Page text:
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Trio of researchers is developing fluorescence cross-correlation spectroscopy technology


Calgary, AB – February 12, 2004 – Three researchers from diverse fields have joined forces to develop next-generation technology for better understanding the important roles that proteins play in diseases such as cancer.

The study’s goal is to develop a new method for obtaining a clearer view of a cell and how the even-smaller proteins within a cell behave and interact with one another. “This information is crucial to understanding the fundamental aspects of diseases like cancer,” says Dr David Cramb, a University of Calgary chemist who is working on the project with colleague cancer biologist Dr Susan Lees-Miller and University of Toronto quantum dots expert Dr Greg Scholes.

The research team is developing a new technology called fluorescence cross-correlation spectroscopy (or XCS) to allow the simultaneous observation of three different types of proteins within a cell. Current methods only allow researchers to see a single type of protein in its native environment.

“One of the long-term goals of the study is that we hope the new technology will contribute to the diagnosis and treatment of disease on an individual basis,” says Dr Cramb. For example, a potential application of XCS would allow oncologists to test various treatments or drugs on tissue samples from individual cancer patients. With a better view of protein activity, the oncologists could identify and personalize the most effective treatment for each cancer patient.

Overall, XCS would provide a boon to the study of proteomics. For example, Dr Lees-Miller, the Engineered Air chair in cancer research, is studying how cells recognize and repair radiation-damaged DNA. “In these types of processes there are likely multiple proteins that come into play. So, one of the current challenges is observing this complex process happening in a live cell in real time,” says Dr Cramb, adding current imaging methods, such as electron microscopy or fluorescent microscopy, simply can’t do this job well enough.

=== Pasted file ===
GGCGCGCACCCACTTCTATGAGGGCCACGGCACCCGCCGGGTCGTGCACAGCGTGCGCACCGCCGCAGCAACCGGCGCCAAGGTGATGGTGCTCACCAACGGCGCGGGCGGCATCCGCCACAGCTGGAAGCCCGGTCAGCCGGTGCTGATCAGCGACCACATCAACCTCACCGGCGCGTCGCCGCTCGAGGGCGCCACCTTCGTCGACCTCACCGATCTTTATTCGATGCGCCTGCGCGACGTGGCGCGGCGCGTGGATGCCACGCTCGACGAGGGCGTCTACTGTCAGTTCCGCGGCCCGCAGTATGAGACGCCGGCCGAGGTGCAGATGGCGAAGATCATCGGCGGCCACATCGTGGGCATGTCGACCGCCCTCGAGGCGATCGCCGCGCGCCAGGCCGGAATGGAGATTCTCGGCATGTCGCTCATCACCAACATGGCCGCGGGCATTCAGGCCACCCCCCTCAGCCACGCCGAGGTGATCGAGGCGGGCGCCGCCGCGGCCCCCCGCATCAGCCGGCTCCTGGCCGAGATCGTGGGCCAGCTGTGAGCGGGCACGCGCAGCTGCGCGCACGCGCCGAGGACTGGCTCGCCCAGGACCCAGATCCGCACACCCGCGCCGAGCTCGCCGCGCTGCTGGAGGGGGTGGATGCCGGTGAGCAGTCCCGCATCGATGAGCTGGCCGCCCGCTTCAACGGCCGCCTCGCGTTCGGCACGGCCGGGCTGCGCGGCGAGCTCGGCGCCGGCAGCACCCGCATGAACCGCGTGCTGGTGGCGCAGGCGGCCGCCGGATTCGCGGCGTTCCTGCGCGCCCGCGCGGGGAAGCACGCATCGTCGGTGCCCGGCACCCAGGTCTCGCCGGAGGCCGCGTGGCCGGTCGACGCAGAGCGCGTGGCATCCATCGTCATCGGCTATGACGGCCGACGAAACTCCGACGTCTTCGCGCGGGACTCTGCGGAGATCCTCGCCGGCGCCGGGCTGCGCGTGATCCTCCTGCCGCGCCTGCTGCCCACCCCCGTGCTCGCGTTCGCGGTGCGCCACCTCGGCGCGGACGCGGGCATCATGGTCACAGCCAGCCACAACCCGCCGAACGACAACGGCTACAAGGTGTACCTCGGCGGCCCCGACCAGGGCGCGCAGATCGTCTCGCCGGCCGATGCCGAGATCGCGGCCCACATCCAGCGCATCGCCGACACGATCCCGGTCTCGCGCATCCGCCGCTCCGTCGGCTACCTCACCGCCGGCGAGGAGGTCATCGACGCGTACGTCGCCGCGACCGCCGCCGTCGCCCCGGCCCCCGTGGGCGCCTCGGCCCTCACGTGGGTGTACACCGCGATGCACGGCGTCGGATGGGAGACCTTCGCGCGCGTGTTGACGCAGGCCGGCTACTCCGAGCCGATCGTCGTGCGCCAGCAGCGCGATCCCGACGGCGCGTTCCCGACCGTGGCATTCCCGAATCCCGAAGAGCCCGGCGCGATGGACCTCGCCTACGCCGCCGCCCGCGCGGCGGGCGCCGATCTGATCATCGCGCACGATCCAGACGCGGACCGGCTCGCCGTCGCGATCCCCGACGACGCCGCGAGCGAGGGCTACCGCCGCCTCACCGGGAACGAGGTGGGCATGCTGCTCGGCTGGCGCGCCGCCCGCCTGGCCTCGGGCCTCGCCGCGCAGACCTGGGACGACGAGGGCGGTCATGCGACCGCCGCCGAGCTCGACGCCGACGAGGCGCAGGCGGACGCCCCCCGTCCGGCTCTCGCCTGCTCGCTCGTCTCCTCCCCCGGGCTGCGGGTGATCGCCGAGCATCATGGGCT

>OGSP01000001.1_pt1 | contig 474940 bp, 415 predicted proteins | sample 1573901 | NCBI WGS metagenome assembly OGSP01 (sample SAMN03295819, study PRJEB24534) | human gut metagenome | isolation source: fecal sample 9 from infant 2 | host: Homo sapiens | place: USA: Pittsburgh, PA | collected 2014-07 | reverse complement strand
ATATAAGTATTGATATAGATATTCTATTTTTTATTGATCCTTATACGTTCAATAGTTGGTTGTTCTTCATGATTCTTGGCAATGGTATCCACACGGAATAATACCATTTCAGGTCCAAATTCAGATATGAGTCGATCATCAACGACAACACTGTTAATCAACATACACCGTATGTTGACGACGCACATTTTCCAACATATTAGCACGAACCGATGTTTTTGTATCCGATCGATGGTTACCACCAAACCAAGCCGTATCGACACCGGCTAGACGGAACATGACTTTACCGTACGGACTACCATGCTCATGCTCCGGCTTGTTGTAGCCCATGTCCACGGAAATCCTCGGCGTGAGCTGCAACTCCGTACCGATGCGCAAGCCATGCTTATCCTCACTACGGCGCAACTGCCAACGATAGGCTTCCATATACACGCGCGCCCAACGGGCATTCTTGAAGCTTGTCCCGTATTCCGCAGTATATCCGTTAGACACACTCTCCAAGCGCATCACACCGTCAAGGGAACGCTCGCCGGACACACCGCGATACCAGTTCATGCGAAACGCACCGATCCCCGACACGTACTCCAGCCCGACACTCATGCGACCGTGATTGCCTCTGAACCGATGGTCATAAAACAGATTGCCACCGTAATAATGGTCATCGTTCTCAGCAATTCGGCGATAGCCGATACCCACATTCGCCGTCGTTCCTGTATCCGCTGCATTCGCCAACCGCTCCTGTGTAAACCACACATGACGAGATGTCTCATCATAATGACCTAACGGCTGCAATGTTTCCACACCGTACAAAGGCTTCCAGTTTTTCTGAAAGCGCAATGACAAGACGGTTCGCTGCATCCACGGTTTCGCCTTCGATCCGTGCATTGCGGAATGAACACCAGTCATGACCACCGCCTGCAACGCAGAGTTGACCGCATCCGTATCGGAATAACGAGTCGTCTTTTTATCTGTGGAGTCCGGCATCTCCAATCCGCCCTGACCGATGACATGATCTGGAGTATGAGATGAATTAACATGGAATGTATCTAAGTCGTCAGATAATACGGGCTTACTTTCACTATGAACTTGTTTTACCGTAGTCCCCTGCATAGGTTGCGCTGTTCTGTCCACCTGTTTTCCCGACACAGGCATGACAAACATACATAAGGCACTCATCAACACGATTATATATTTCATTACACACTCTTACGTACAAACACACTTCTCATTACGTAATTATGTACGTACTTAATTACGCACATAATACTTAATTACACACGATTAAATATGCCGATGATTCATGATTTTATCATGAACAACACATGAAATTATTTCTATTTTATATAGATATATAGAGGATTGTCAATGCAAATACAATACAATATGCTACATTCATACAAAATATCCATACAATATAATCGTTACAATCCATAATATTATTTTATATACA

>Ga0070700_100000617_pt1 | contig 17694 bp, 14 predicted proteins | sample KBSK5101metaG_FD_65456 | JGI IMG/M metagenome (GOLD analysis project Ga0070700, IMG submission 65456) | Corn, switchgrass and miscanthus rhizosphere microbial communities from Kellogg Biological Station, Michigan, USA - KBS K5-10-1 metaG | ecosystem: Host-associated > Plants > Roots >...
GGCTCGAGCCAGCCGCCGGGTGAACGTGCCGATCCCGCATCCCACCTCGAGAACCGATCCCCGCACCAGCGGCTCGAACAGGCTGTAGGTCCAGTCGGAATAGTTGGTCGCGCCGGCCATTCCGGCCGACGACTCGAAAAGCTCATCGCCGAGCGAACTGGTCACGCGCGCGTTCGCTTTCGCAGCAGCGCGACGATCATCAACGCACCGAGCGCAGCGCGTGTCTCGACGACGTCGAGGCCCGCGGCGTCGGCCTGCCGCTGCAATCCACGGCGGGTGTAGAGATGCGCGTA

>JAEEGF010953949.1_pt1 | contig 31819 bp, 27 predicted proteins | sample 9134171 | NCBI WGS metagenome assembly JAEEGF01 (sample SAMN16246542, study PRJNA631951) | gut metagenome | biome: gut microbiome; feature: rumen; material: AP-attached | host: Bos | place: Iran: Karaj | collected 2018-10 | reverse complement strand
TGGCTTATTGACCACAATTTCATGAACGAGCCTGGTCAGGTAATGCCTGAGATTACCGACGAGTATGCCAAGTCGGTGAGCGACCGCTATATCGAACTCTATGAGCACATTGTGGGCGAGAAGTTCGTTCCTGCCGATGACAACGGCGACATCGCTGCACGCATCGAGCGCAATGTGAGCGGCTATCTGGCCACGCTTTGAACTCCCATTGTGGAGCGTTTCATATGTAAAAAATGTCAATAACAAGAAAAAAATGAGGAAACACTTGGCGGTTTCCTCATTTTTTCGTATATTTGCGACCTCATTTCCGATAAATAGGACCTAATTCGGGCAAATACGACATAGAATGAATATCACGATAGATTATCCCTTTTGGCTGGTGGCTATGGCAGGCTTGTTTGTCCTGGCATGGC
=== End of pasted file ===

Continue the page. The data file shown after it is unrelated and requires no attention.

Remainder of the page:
The team’s new idea for studying proteins was hatched in part by the emerging use of quantum dots in the biological sciences. These nanoscale particles can ‘light up’ biological entities in a range of sharp colours. Made from semiconductor materials, quantum dots are more durable, visible and easily manipulated than chemical-based dyes that are currently being used.

“Our novel approach is to tag the proteins of interest with fluorescent quantum dots and use XCS to monitor the interactions between the proteins, since XCS provides a signal only when the proteins are connected to each other,” says Dr Cramb.

The trio’s innovative project is fuelled by a four-year, $400,000 grant from NSERC. The funding is part of NSERC’s accelerator grants for exceptional new opportunities initiative, which supports researchers with outstanding new ideas that have the potential for major breakthroughs.

Pharmaceutical company AstraZeneca sees potential in the new technology and is currently funding a parallel study in Dr Cramb’s lab.